Or, the better question to ask is, do you ever go to the doctor? If the answer is yes, then ICD-10 will have an impact on you. More importantly, it has an impact on the entire healthcare system and the schools preparing individuals to enter the field of medical billing and coding.
ICD stands for International Classification of Disease and is the U.S. health system’s list of up to seven-character alphanumeric codes to describe diagnoses. Standardizing codes improves consistency among physicians in recording patient diseases and disorders for the purposes of payer claims reimbursement and clinical research. There are different codes for hospitals versus physician offices. The current code group in place is ICD-9. However, ICD-10 has been a discussion for years and will officially become standard as of October 1, 2015. Simply put, the United States government has updated the classification from ICD-9 to ICD-10.
Why ICD-10 for Medical Billing & Coding?
The new coding system in the United States was developed by a group of physicians, under the sponsorship of the World Health Organization, who felt that a thirty year old coding system didn’t provide the needed detail in patient care. Better data allows for better analysis and improvement in quality care.
The detail of ICD-10 is far more in-depth, enhancing the complexity of coding for patient care. For a particular injury or treatment, with ICD-9 there may be 14,000 codes to choose from for coding. With ICD-10, there may be 69,000 codes to better capture specificity of care.
The changes in the industry are in need of more qualified coders, with an in-depth knowledge of ICD-10 and advanced coding. There are different codes used in a physician’s office than in a hospital where advanced coding is utilized. Educational curriculums preparing graduates for this evolving and highly complex field will need to provide ICD-10 preparation and advanced coding, including coursework on insurance reimbursements and hospital coding.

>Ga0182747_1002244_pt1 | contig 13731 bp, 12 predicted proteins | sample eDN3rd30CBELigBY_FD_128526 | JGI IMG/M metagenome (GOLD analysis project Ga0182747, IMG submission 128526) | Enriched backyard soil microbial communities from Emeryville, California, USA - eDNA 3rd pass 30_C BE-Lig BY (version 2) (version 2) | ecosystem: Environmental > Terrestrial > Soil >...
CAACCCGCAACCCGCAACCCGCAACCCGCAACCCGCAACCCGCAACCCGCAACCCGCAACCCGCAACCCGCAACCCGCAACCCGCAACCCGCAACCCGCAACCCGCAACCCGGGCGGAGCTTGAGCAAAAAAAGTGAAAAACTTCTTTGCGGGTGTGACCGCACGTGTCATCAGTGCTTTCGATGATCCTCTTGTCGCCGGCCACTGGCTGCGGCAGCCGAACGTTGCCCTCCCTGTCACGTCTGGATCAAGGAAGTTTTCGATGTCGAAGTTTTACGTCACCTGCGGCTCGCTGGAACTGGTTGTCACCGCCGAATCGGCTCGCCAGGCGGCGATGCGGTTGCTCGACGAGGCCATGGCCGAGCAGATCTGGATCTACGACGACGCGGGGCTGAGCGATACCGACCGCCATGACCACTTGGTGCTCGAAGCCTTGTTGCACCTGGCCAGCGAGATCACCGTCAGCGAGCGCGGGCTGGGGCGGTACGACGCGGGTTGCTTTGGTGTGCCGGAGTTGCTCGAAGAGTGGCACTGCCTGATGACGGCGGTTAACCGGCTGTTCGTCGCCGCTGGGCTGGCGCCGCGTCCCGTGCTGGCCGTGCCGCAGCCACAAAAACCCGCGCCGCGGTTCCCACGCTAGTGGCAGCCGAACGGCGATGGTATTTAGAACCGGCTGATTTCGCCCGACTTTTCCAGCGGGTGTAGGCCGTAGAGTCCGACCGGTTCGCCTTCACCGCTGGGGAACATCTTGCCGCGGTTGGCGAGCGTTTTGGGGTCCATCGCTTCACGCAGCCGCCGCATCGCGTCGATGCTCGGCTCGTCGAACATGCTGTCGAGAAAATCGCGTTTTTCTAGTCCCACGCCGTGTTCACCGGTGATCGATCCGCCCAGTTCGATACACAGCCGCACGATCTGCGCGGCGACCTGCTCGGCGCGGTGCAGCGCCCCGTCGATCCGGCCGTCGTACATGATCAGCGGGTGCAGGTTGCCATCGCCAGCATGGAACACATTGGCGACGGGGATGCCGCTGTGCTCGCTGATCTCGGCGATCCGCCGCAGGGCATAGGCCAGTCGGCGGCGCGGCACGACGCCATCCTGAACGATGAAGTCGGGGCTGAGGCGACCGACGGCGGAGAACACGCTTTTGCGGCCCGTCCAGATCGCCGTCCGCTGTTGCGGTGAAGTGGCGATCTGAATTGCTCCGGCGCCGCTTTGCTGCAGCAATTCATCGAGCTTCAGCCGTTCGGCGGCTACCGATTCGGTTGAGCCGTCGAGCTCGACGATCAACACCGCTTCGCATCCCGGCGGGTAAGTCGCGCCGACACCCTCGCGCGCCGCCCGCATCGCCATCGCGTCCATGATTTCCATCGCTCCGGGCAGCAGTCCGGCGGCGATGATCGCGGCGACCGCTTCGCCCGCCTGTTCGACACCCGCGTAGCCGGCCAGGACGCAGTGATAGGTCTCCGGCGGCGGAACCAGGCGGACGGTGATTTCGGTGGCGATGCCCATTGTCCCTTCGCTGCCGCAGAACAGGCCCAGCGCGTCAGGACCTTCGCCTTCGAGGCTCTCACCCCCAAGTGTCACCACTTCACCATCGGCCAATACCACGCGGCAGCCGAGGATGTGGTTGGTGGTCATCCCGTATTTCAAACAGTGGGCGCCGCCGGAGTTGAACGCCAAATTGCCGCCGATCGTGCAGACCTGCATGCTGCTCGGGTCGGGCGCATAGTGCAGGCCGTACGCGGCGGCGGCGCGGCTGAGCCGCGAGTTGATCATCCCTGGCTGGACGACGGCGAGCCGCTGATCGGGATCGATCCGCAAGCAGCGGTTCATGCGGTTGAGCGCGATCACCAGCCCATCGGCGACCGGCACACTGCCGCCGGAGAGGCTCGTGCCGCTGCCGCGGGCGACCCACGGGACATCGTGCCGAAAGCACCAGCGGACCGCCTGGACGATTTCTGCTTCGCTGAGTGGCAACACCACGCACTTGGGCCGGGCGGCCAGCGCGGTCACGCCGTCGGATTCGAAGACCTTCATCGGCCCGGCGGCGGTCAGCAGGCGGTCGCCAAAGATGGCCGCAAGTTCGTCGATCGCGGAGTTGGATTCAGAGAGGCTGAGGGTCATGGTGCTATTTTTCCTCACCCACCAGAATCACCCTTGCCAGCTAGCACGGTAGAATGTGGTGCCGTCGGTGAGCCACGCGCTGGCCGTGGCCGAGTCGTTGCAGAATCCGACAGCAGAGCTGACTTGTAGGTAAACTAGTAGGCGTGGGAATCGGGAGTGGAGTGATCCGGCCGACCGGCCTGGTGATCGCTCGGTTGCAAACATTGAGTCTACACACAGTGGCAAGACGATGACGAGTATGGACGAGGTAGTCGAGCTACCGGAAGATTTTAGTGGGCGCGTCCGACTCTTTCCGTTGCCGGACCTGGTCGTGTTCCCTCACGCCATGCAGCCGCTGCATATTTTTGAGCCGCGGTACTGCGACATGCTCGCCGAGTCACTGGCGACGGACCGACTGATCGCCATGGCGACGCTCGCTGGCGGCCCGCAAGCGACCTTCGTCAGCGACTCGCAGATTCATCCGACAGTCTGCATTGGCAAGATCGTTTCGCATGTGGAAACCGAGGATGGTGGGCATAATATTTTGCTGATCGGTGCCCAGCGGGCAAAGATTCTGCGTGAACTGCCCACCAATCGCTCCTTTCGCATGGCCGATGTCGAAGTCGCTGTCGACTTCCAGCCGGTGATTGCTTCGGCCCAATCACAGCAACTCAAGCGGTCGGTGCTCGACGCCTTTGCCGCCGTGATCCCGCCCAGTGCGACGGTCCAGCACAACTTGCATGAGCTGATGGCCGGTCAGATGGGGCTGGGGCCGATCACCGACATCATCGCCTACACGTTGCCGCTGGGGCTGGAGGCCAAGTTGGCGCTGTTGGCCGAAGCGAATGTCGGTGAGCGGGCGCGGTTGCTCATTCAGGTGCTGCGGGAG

When does ICD-10 become effective?
ICD-10 becomes effective on October 1, 2015. Everyone will be impacted, whether you work in healthcare or are receiving treatment as a patient. The change is dramatic and a tremendous undertaking, so the transition may be rocky at times. From an educational standpoint, colleges should have already been addressing their curriculums to meet these industry updates.
I can’t write this blog as the Dean of Allied Health at the Florence, KY campus for Beckfield College and not tell you how we have handled things. We have incorporated ICD-10 into our curriculum and have had training on it for our students for the last year and a half. Advanced coding has been a part of our curriculum in our associate degree program for quite some time, at both campuses – Florence and Cincinnati, OH. The government may have been slow to confirm the when, but the reality of it coming was not in question. We want our students prepared for the field. That’s the mission of a higher education institution – prepare graduates for the real work with the skills needed.
Here’s to better data being compiled by coders everywhere!
Want to learn more? Check out the links below!
Dolores Dominguez, CPC, RMA, BS, ABM
Dean of Allied Health
Florence, KY Campus